Out climbing the trees

Yesterday Fresh Air was an interview with Phoebe Waller-Bridge who created and wrote “Fleabag.” There was one especially interesting bit…

GROSS: So you went to a Catholic school for girls. How did the sex segregation work for you? And was this – like, how old were you when you were in Catholic school.

WALLER-BRIDGE: I went there when I was 11. My mum had felt it was very important from day dot that we had boys around (laughter), as well as our brother. And – ’cause my brother had his sisters around the whole time. And we had him. But it’s something about actually socializing. And so mum was really, really good about making sure that we had boys and girls around the house. So I had a lot of, like, guy friends growing up because of that. But then I also really love the camaraderie of being around girls. And I still do. You know, I think that – there’s something very special about that feeling. But looking back, it does feel odd. The exclusivity of it is – does feel odd.

GROSS: So right before you went to Catholic school when you were 6 until you were around 10 – and correct me if this is wrong because this is just something I read – that you dressed as a boy. You shaved your head and called yourself Alex. Now, looking back on those years, do you understand why you wanted to do that?

WALLER-BRIDGE: Yeah. And I still have the same impulse all the time. I mean, I feel like when I was – I remember growing up up until I was about – when I was about 11, 12 was when I started dropping Alex, and I was Phoebe again. But I just thought they just had more fun. I just wanted to be out climbing the trees and wearing comfortable clothes. And, you know, it didn’t feel like it was for me. And a lot of my friends were really into the dresses and the dolls and all that kind of stuff. It just wasn’t my bag. And the only – and it just seemed so – you kind of had to choose one or the other at that time. And I just definitely wanted to be climbing the trees and that kind of thing. So I had a friend called Maria (ph). And we both had really short and, yeah, shaved it at one point and wore boxer shorts and swimming trunks. And we were just boys. I remember going into Gap once when I was about 7 and the guy coming up to me when I was with my mum and said, so what does the young man want? And I was like, yeah – convinced.

GROSS: (Laughter). Do you think if that was happening today that your parents would wonder if you were trans?

WALLER-BRIDGE: I think my parents would’ve been exactly the same. You know, and they never had an issue with it. They never – they were just sort of like, sure. You’re Alex. Let’s take you to Gap, Alex (laughter). And I just remember it never being a problem. I mean, there’s, you know, the tomboy kind of thing. I mean, I wonder now if I had back then – if I had – because I was very, very fervent about it when I was younger, as well. It was like I just desperately wanted to a boy more than anything else. If it had been taken seriously maybe by my school or something and I’d spoken about those options – those options had been given to me – I probably would’ve jumped at it. But I don’t think my parents would’ve been any different. I think they’re just like, live and let live. And so I was very, very happy being a girl dressed as a boy as long as I was allowed to express myself that way and allowed to change my name and stuff. They were like, yeah, whatever makes you happy.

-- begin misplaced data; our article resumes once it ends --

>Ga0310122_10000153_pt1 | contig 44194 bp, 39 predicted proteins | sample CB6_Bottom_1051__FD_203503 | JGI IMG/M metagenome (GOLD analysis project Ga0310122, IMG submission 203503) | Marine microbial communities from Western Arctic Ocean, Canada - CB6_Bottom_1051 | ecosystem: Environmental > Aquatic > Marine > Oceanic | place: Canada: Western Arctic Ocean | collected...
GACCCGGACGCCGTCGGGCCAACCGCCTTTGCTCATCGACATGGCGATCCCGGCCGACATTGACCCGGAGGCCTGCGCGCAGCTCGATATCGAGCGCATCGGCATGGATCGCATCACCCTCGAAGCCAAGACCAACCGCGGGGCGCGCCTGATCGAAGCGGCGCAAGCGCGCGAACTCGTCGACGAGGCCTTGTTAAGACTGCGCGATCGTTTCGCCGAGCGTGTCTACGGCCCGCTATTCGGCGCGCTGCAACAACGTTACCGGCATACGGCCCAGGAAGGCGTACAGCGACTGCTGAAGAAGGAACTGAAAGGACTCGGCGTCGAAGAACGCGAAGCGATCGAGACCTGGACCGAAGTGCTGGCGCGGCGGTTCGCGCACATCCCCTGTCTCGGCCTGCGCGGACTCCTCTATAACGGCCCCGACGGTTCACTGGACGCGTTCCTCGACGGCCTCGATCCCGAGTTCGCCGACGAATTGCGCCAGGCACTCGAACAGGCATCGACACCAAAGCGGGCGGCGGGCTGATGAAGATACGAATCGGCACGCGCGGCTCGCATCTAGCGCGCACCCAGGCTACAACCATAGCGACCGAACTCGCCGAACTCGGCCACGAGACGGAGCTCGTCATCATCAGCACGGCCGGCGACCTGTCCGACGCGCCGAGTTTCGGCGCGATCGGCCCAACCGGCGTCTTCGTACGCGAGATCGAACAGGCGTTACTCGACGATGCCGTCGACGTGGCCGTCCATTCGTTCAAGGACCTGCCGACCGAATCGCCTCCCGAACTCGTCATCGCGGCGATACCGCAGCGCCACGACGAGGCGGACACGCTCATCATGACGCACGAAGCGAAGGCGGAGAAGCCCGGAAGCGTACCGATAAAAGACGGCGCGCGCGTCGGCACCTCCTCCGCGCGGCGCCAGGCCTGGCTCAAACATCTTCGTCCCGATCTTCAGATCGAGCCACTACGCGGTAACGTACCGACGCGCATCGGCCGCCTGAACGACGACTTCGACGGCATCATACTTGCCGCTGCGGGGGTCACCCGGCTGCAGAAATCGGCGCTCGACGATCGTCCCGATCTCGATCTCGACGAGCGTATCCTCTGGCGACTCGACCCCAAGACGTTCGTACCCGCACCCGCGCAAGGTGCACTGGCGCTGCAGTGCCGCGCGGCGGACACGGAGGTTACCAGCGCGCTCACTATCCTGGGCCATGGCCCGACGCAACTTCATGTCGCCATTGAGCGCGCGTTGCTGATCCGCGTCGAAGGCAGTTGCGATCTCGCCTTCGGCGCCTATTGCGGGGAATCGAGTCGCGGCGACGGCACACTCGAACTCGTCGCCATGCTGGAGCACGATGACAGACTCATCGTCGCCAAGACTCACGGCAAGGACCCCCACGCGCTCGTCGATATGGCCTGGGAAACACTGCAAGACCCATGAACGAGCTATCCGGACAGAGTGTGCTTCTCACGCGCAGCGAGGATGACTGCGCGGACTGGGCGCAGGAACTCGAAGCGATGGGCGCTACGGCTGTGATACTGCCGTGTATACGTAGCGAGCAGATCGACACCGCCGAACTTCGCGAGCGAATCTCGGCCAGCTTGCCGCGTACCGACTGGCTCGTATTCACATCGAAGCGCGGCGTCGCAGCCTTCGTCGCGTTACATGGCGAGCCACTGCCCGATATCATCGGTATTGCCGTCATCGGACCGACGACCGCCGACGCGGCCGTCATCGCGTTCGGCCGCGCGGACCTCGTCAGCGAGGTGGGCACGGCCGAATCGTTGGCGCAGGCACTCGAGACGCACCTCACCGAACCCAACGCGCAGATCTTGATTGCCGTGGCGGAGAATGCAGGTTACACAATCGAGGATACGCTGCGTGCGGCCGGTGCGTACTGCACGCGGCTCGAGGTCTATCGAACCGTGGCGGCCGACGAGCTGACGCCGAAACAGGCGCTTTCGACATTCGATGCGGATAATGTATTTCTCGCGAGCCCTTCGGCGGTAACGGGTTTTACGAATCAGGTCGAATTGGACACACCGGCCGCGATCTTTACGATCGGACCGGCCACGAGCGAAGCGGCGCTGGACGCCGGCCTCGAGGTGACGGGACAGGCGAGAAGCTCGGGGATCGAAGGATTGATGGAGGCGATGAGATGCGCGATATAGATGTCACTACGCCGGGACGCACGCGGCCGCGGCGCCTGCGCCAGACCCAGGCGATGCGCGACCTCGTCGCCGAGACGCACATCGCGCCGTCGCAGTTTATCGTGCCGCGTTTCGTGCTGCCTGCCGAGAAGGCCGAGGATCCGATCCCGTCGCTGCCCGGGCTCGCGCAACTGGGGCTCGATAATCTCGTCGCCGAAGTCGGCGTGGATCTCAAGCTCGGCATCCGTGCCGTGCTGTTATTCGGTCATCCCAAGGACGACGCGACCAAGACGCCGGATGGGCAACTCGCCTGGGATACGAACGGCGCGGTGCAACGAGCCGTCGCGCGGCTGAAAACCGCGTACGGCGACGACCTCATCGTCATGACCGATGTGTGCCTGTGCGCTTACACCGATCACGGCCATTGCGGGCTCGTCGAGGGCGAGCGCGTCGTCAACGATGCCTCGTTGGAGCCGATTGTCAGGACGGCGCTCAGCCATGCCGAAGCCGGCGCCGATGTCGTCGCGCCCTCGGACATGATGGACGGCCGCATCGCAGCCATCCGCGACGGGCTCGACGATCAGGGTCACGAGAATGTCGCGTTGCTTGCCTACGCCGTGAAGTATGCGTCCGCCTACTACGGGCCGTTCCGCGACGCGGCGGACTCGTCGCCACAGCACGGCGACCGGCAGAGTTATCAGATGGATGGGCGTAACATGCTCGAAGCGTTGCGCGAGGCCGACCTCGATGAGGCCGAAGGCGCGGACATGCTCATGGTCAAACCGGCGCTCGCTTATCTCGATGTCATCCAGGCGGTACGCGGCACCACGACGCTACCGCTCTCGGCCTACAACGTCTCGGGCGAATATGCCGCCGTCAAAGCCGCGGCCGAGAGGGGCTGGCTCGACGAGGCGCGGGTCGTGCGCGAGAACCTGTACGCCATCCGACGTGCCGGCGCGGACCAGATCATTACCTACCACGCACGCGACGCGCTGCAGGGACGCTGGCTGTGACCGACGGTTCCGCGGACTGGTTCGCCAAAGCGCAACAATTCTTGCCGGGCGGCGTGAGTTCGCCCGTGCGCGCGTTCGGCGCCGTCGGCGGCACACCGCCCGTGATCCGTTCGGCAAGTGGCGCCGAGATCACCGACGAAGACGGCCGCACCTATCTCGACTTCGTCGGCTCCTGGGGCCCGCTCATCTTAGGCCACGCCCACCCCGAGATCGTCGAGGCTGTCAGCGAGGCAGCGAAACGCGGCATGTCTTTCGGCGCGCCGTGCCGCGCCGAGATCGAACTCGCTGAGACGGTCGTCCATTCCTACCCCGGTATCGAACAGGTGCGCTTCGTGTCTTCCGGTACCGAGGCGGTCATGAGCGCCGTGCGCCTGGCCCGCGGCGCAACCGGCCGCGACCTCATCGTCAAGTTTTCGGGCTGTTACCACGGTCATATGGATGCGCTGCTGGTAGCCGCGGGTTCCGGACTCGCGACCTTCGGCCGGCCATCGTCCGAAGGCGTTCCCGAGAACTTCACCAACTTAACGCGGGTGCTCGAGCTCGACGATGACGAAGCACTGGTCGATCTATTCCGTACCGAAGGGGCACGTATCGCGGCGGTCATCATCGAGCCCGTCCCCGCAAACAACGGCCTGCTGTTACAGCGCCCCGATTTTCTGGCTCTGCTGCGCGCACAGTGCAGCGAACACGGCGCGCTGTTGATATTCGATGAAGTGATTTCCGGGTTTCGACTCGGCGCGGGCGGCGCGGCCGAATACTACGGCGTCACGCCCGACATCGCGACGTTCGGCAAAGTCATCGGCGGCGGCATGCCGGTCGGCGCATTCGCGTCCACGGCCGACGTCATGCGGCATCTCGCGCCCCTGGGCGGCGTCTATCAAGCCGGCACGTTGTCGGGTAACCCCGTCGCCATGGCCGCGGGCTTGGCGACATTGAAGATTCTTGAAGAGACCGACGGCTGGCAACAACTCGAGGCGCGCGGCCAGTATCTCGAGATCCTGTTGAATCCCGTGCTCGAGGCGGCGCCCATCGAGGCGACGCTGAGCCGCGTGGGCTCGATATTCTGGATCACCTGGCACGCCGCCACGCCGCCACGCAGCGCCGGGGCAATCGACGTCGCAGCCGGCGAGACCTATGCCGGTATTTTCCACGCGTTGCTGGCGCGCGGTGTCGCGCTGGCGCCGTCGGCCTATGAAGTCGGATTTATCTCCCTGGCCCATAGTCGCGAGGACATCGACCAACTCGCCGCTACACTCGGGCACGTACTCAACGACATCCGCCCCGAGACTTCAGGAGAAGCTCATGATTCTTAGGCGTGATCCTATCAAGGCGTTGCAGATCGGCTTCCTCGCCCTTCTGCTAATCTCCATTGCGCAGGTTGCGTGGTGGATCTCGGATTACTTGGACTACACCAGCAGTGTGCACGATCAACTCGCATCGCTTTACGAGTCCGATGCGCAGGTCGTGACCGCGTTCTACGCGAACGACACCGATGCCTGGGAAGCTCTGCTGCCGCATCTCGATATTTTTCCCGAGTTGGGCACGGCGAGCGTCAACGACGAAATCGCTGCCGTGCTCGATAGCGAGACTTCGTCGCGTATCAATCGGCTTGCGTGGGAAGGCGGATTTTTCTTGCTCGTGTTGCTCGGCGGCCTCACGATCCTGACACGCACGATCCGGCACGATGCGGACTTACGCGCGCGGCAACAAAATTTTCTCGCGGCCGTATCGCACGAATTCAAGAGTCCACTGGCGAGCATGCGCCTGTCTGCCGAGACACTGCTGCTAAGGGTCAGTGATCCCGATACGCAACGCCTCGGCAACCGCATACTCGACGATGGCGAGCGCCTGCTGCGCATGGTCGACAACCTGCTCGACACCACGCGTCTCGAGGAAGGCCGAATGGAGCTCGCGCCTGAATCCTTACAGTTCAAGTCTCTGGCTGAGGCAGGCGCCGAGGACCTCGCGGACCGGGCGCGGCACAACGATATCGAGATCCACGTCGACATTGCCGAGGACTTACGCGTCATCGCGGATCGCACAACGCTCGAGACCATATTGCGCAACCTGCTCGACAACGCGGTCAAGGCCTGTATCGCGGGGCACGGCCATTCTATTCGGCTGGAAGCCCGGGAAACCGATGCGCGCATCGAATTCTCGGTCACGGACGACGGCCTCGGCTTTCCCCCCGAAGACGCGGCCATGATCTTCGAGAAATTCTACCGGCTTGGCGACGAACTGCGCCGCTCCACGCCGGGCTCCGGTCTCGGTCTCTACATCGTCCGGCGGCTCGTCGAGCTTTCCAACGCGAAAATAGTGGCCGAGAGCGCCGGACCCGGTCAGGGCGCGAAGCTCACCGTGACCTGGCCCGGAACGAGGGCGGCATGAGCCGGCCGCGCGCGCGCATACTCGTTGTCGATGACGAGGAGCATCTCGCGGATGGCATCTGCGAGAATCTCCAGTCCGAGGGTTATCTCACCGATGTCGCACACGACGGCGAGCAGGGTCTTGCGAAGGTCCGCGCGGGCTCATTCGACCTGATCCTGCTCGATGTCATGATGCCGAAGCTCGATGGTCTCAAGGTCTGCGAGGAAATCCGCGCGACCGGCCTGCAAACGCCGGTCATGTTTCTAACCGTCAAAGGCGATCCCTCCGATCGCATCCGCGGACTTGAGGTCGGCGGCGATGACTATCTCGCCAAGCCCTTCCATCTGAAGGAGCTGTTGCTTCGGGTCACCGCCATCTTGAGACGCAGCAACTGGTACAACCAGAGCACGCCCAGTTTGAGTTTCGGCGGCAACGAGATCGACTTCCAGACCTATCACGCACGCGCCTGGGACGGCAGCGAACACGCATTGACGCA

GROSS: So…

WALLER-BRIDGE: And then one day, I turn up, and I’m like, I’m Phoebe now. And they were like, welcome home (laughter).

And…is it fair to say that’s better? Is it fair to say it’s better to be relaxed about it that way and see what shakes out instead of going straight to the trans option at age 7 or 10 or 15? Is it fair to say it’s better, other things being equal, to reach adulthood without hormone treatments and/or surgery? To let your body do what it’s going to do?

GROSS: What made you change? When you went back to Phoebe, were you also changing the way you dressed? ‘Cause The nice thing about when you’re a girl or a woman – you can still wear a man’s clothes. And, you know, ’cause what are there? There are pants and jackets and shirts, you know, and T-shirts.

WALLER-BRIDGE: Yeah.

GROSS: They’re just kind of standard. When a man wears a dress, that’s making much more of a major statement than when a woman wears, like, jeans and a T-shirt, which both genders wear.

They do now, but fifty or sixty years ago a woman wearing jeans was still seen as a major statement, and twenty or thirty years before that even more so. It took a long time before that became unremarkable enough that girls could wear jeans to school and women could wear trousers at work.

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